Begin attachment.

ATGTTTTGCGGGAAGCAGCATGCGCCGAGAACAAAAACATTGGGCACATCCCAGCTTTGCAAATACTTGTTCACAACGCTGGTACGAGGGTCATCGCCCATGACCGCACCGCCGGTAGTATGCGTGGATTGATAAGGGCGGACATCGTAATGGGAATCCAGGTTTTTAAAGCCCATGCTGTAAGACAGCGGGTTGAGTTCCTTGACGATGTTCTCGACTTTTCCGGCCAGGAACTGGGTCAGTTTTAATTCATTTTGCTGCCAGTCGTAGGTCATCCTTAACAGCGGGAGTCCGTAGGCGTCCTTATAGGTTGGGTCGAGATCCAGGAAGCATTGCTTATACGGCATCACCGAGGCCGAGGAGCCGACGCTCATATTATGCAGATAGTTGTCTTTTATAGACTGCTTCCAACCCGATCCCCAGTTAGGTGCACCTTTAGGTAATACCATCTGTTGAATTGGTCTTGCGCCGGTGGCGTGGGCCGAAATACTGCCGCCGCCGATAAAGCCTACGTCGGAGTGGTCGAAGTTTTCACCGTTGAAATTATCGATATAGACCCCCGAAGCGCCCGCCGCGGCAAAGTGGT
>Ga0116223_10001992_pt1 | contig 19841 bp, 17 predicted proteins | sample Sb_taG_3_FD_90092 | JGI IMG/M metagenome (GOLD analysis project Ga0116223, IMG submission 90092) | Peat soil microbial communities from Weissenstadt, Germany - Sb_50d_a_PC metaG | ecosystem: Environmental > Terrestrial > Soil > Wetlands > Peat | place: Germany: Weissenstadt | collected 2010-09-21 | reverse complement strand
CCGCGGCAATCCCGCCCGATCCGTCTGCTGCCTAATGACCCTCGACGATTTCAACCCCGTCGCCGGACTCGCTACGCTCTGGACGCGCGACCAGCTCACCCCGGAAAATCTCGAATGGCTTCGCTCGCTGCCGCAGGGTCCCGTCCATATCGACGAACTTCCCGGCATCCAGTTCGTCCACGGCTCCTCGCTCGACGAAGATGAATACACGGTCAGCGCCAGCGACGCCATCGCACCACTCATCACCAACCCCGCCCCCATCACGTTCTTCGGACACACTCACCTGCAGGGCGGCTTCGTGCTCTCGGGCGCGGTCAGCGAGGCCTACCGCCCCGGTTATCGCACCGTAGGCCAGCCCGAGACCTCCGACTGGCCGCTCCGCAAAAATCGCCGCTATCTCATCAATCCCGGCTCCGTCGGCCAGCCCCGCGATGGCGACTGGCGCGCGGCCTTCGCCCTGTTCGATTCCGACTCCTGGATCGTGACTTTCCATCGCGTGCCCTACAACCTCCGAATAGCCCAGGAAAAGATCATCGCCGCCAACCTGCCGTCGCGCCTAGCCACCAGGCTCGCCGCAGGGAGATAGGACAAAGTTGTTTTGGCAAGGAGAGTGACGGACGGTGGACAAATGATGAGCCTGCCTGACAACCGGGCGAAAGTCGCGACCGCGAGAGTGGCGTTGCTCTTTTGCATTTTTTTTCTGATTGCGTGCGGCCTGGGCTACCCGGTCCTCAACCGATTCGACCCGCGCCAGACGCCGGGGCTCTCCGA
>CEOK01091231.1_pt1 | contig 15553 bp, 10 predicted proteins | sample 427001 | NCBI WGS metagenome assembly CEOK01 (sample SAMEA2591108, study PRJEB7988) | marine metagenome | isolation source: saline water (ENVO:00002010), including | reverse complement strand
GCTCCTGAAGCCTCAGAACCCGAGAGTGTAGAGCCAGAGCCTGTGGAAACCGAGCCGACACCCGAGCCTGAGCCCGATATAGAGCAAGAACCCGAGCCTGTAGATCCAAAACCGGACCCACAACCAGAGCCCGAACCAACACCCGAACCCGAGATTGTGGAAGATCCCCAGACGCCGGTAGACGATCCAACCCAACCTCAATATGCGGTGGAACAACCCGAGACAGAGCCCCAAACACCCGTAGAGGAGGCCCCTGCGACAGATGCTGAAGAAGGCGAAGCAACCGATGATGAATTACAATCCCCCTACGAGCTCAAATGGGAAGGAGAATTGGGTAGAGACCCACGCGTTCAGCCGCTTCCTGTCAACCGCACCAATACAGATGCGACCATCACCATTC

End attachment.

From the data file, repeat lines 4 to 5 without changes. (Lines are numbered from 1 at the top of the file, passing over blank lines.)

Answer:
>CEOK01091231.1_pt1 | contig 15553 bp, 10 predicted proteins | sample 427001 | NCBI WGS metagenome assembly CEOK01 (sample SAMEA2591108, study PRJEB7988) | marine metagenome | isolation source: saline water (ENVO:00002010), including | reverse complement strand
GCTCCTGAAGCCTCAGAACCCGAGAGTGTAGAGCCAGAGCCTGTGGAAACCGAGCCGACACCCGAGCCTGAGCCCGATATAGAGCAAGAACCCGAGCCTGTAGATCCAAAACCGGACCCACAACCAGAGCCCGAACCAACACCCGAACCCGAGATTGTGGAAGATCCCCAGACGCCGGTAGACGATCCAACCCAACCTCAATATGCGGTGGAACAACCCGAGACAGAGCCCCAAACACCCGTAGAGGAGGCCCCTGCGACAGATGCTGAAGAAGGCGAAGCAACCGATGATGAATTACAATCCCCCTACGAGCTCAAATGGGAAGGAGAATTGGGTAGAGACCCACGCGTTCAGCCGCTTCCTGTCAACCGCACCAATACAGATGCGACCATCACCATTC